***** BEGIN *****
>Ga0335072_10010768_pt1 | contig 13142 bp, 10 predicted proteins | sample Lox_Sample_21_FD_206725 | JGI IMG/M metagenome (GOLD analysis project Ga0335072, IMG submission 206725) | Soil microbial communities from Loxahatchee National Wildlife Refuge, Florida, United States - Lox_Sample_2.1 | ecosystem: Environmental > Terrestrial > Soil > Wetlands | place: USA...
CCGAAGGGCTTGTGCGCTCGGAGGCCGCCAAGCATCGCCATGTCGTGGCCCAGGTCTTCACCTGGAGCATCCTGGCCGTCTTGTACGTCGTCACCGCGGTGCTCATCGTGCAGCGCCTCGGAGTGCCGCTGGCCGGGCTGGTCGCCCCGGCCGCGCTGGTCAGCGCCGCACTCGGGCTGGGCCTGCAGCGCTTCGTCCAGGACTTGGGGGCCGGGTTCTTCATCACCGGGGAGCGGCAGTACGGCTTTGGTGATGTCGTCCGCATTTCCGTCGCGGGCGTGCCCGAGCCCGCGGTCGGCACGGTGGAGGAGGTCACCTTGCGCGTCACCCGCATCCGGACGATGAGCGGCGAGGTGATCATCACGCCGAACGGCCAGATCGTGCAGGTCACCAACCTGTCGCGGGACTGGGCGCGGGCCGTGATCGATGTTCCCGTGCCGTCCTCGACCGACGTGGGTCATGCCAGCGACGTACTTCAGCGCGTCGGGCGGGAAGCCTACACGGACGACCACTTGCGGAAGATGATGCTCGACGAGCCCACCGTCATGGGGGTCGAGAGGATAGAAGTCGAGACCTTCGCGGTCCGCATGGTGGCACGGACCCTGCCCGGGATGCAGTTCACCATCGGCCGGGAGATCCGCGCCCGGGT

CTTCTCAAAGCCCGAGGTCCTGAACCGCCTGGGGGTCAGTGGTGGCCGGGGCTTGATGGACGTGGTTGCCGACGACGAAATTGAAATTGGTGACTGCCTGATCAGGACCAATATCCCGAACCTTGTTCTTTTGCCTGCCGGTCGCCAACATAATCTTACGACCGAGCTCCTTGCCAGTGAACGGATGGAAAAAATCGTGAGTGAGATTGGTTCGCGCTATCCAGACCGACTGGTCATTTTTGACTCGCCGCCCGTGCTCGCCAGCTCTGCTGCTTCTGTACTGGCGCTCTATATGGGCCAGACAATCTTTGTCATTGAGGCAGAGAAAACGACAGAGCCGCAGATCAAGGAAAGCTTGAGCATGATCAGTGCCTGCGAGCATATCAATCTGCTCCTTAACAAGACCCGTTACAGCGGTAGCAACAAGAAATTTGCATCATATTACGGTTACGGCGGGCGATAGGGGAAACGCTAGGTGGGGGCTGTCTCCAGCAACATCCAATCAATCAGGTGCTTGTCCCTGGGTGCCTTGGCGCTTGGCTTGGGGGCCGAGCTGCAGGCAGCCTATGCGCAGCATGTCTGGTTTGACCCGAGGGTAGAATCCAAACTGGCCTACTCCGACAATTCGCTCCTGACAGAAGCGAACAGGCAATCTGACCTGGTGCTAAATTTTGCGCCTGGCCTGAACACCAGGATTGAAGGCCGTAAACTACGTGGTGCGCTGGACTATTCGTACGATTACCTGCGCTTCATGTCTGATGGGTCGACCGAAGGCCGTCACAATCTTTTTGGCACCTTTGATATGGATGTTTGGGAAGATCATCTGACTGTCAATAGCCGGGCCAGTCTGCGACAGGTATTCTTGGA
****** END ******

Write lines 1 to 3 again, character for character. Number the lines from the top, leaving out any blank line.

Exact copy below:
>Ga0335072_10010768_pt1 | contig 13142 bp, 10 predicted proteins | sample Lox_Sample_21_FD_206725 | JGI IMG/M metagenome (GOLD analysis project Ga0335072, IMG submission 206725) | Soil microbial communities from Loxahatchee National Wildlife Refuge, Florida, United States - Lox_Sample_2.1 | ecosystem: Environmental > Terrestrial > Soil > Wetlands | place: USA...
CCGAAGGGCTTGTGCGCTCGGAGGCCGCCAAGCATCGCCATGTCGTGGCCCAGGTCTTCACCTGGAGCATCCTGGCCGTCTTGTACGTCGTCACCGCGGTGCTCATCGTGCAGCGCCTCGGAGTGCCGCTGGCCGGGCTGGTCGCCCCGGCCGCGCTGGTCAGCGCCGCACTCGGGCTGGGCCTGCAGCGCTTCGTCCAGGACTTGGGGGCCGGGTTCTTCATCACCGGGGAGCGGCAGTACGGCTTTGGTGATGTCGTCCGCATTTCCGTCGCGGGCGTGCCCGAGCCCGCGGTCGGCACGGTGGAGGAGGTCACCTTGCGCGTCACCCGCATCCGGACGATGAGCGGCGAGGTGATCATCACGCCGAACGGCCAGATCGTGCAGGTCACCAACCTGTCGCGGGACTGGGCGCGGGCCGTGATCGATGTTCCCGTGCCGTCCTCGACCGACGTGGGTCATGCCAGCGACGTACTTCAGCGCGTCGGGCGGGAAGCCTACACGGACGACCACTTGCGGAAGATGATGCTCGACGAGCCCACCGTCATGGGGGTCGAGAGGATAGAAGTCGAGACCTTCGCGGTCCGCATGGTGGCACGGACCCTGCCCGGGATGCAGTTCACCATCGGCCGGGAGATCCGCGCCCGGGT

CTTCTCAAAGCCCGAGGTCCTGAACCGCCTGGGGGTCAGTGGTGGCCGGGGCTTGATGGACGTGGTTGCCGACGACGAAATTGAAATTGGTGACTGCCTGATCAGGACCAATATCCCGAACCTTGTTCTTTTGCCTGCCGGTCGCCAACATAATCTTACGACCGAGCTCCTTGCCAGTGAACGGATGGAAAAAATCGTGAGTGAGATTGGTTCGCGCTATCCAGACCGACTGGTCATTTTTGACTCGCCGCCCGTGCTCGCCAGCTCTGCTGCTTCTGTACTGGCGCTCTATATGGGCCAGACAATCTTTGTCATTGAGGCAGAGAAAACGACAGAGCCGCAGATCAAGGAAAGCTTGAGCATGATCAGTGCCTGCGAGCATATCAATCTGCTCCTTAACAAGACCCGTTACAGCGGTAGCAACAAGAAATTTGCATCATATTACGGTTACGGCGGGCGATAGGGGAAACGCTAGGTGGGGGCTGTCTCCAGCAACATCCAATCAATCAGGTGCTTGTCCCTGGGTGCCTTGGCGCTTGGCTTGGGGGCCGAGCTGCAGGCAGCCTATGCGCAGCATGTCTGGTTTGACCCGAGGGTAGAATCCAAACTGGCCTACTCCGACAATTCGCTCCTGACAGAAGCGAACAGGCAATCTGACCTGGTGCTAAATTTTGCGCCTGGCCTGAACACCAGGATTGAAGGCCGTAAACTACGTGGTGCGCTGGACTATTCGTACGATTACCTGCGCTTCATGTCTGATGGGTCGACCGAAGGCCGTCACAATCTTTTTGGCACCTTTGATATGGATGTTTGGGAAGATCATCTGACTGTCAATAGCCGGGCCAGTCTGCGACAGGTATTCTTGGA